I’d always wanted to travel through Switzerland. Mountain peaks, pristine lakes, cool cities, everything works, what’s not to like? The prices perhaps but, since I’m traveling in my campervan, I was certain I could keep costs down.
I was lucky to have a friend on the ground when I arrived. She’s called Bettina and I met her 3 years ago in Sri Lanka. We’d stayed in touch, she’d seen I was coming to Switzerland and offered to meet me in Basel – her home city.
I found a place to free camp just over the France / Swiss / German border and arranged to meet up. And it was a good intro to the country!
My free-camp was on the edge of a farm which grew ‘pick-your-own-flowers’, and Bettina turned up with a bicycle she’d borrowed from her boyfriend – she perfect way to explore the city of Basel.
I won’t go into lots of details about what to see and do but it did feel an international and energised city with lots of cool bars and places to eat. It’s also the meeting point of Switzerland, Germany, and France. I’d be happy to go back and spend more time there.
The real highlight for me was seeing a friend, not getting knocked off my bike by the efficient trams, and getting ideas for where to go in the country. Thanks to Bettina and Kurt for their hospitality!
From Basal I drove to Lucerne and central Switzerland. After a week of cities, I was ready to get into nature and explore. The drive was easy and, as I got closer to the lake, the roads offered views of mountains dropping directly into the water. It was stunning!
I knew the hiking was accessible from this area of Switzerland and, following an idea Bettina which had been scribbled on a paper map, I stopped off at a small village called Beckenried, right at the foothill of the Klewenalp.
I got chatting to a man from Canada who worked in the area and he told me I could sleep right where I parked – but to make sure I had a parking ticket clearly displayed on my window!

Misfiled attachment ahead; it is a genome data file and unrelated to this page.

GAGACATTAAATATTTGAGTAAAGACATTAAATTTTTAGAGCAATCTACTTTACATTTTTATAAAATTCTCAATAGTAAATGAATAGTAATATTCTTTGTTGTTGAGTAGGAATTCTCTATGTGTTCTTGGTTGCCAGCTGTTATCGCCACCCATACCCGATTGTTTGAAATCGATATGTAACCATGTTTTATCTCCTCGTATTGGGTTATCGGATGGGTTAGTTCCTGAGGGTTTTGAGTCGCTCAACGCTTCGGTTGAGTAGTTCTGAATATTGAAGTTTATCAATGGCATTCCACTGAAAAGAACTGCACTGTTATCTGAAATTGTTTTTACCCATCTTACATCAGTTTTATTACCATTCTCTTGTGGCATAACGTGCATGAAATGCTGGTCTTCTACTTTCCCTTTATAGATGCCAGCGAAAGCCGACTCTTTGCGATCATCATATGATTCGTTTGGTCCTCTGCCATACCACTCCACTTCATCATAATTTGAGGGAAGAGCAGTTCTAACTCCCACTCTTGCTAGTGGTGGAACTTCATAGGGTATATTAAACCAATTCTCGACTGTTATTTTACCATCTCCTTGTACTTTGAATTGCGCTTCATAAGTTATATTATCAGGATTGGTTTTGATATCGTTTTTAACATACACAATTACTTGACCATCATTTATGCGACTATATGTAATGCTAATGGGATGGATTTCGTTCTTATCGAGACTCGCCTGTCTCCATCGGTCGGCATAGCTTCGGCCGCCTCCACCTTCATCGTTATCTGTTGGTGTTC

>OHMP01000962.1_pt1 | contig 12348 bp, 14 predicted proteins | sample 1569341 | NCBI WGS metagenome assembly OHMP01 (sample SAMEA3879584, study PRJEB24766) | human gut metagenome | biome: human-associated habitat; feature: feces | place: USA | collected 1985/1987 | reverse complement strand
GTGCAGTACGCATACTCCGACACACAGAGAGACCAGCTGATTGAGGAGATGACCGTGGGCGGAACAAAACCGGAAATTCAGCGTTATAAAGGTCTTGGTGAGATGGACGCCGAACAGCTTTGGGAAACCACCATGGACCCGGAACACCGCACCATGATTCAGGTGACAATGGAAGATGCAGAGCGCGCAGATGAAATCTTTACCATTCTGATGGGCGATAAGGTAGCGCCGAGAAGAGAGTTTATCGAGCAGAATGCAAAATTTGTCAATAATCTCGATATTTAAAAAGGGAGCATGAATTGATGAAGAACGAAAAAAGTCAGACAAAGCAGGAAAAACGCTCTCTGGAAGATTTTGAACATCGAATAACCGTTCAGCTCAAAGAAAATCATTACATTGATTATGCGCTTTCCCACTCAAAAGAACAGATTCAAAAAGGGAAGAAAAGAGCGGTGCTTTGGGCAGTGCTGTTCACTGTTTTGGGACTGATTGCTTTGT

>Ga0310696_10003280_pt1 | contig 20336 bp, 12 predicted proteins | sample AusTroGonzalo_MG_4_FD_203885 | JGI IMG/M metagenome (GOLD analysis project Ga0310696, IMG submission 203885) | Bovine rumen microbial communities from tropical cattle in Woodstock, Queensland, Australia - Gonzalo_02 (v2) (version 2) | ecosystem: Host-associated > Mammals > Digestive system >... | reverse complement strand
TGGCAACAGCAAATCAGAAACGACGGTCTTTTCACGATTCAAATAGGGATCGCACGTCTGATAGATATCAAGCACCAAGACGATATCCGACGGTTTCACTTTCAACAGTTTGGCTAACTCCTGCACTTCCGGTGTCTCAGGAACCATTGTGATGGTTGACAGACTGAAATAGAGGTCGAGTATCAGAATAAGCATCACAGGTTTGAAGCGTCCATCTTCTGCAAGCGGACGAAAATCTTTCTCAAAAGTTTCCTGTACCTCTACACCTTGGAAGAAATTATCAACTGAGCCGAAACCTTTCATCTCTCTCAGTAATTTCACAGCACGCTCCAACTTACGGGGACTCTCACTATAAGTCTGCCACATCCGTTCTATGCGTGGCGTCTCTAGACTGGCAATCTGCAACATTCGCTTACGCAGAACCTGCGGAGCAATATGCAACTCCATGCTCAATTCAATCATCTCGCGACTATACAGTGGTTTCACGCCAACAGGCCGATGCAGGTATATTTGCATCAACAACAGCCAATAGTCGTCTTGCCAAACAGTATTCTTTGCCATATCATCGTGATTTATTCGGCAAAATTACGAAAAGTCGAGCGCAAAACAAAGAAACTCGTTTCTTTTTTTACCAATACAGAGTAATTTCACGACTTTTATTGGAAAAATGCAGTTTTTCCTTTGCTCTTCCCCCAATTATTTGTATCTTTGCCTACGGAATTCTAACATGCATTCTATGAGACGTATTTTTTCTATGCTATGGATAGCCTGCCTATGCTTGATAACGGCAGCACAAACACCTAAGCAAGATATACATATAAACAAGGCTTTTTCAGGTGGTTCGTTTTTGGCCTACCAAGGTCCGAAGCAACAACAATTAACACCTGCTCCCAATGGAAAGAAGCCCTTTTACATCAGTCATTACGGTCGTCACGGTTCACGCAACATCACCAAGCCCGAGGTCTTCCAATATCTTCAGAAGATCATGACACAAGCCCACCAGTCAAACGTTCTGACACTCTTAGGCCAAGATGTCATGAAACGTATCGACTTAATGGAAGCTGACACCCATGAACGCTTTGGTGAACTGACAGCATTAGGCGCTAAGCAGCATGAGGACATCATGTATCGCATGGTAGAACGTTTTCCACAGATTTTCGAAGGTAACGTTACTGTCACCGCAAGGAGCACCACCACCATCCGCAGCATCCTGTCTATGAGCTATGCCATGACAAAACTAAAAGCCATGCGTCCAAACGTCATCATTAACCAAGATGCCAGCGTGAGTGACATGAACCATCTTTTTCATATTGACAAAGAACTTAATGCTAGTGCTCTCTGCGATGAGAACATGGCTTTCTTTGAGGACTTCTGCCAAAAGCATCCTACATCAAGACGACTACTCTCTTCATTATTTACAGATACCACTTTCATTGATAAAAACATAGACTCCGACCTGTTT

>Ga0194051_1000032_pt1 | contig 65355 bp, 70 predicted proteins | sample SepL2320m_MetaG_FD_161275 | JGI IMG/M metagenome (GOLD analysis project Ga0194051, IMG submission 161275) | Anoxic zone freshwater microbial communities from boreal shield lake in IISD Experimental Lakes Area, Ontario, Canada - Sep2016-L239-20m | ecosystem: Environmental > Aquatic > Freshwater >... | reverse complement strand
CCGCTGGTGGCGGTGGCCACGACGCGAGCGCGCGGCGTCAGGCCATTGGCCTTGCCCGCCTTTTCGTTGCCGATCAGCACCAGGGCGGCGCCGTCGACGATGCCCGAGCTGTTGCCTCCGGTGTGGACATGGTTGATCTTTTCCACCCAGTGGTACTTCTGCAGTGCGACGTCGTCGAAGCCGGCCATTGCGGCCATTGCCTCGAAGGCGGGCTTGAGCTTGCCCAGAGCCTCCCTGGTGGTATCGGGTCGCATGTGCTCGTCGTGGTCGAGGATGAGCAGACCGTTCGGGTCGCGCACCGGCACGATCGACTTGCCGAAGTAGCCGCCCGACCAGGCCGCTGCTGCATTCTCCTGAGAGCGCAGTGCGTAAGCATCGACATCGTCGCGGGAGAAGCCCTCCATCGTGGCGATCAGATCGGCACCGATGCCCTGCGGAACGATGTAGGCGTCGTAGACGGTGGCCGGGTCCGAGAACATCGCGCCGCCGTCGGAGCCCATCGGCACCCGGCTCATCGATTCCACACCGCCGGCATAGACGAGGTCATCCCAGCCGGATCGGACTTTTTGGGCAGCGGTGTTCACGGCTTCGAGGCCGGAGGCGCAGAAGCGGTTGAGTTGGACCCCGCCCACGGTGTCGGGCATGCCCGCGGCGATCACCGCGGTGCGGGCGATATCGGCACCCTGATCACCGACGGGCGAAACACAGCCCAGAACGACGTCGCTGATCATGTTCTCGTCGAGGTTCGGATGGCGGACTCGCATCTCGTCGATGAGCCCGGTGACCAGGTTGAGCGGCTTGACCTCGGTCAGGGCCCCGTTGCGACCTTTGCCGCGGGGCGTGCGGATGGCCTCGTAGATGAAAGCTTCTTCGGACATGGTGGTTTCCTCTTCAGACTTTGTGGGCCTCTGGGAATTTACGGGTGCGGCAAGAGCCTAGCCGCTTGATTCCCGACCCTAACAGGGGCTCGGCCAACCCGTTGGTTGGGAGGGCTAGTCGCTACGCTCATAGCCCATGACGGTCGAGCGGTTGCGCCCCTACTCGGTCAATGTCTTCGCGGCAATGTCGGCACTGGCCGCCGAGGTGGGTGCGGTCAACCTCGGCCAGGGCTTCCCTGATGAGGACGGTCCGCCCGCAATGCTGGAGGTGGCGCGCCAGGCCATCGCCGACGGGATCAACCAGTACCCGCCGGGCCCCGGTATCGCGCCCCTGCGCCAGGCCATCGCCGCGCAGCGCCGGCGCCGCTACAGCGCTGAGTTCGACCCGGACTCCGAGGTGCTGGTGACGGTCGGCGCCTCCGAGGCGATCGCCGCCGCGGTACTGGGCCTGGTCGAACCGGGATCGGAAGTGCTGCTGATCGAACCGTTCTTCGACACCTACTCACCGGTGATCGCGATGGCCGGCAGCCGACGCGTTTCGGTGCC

The next morning a took a cable car up to the top. It was about 25 Swiss Francs and gave beautiful views over the lake and mountains. Then I was in the perfect place to spend the day hiking the easy trails.
The sun was out, the sky was blue, the paths would across low-level mountains, and down through forests. It was so well set up all I had to do was walk.
From the lakeside, I then drove up to an Alpine village called Engleberg. People had suggested this as an outdoor area and a quick chat with tourist info steered me to my first Via Ferrata (climbing ladders).
Once again the weather was great and my timing impeccable. This was the last day of the sun for the area and the last day the Via Ferrata was open for the season.
I made an early start, took a double cable car up to 1500m, and returned 8 hours later tired, happy, and pumped with adrenaline!
I’m not a climber but had managed some hard Via Ferrata routes, met some cool people, and had such a good experience. This is well recommended.
Alas, what goes up must come down and, after four days of sun, the rain came. And it came. And it came.
I decided this was an opportune time to explore the city of Lucerne and drove back down the mountain, found a place to park my campervan, and explored.
I’ll be honest here – it took me two days to adjust to the city, what with the rain, and being spoilt by the tranquility of nature and good weather. But, this is the reality of travel. It has its ups and downs. Even more so when you’re traveling solo.
Despite the weather, I could see the attraction of Lucerne. It’s situated at the foothills of the mountains and offers a wealth of things for tourists. I hope to come back sometime.
All I had to do now was choose where to go. I had three choices in mind. West, South, or East.
Two were showing rain for a week, and one was showing a glimpse of the sun for two days…and you know what they say…the night is darkest before the dawn…
Massive thanks for friends and family for staying connected and giving advice and tips.
You need a vignette to use the motorways in Switzerland – you can buy them at the borders. They cost 40 SF.
Free camping isn’t as well set up here as in France. But it is possible. Just don’t expect services – it’s more like using carparks. Many of which are free after 19.00.
It’s a small country and easy to get around. Distance doesn’t ever seem huge and roads are good.
I’m traveling at the very end of the season. Some hotels/restaurants/chair lifts are closed If this is important to you it’s worth bearing in mind. But traveling in the slight-off season has advantages.
The tourist info centers are friendly, efficient, and well geared up for visitors. In fact, there’s probably a map for everything you can think of!
Traveling solo isn’t always that easy – stay connected!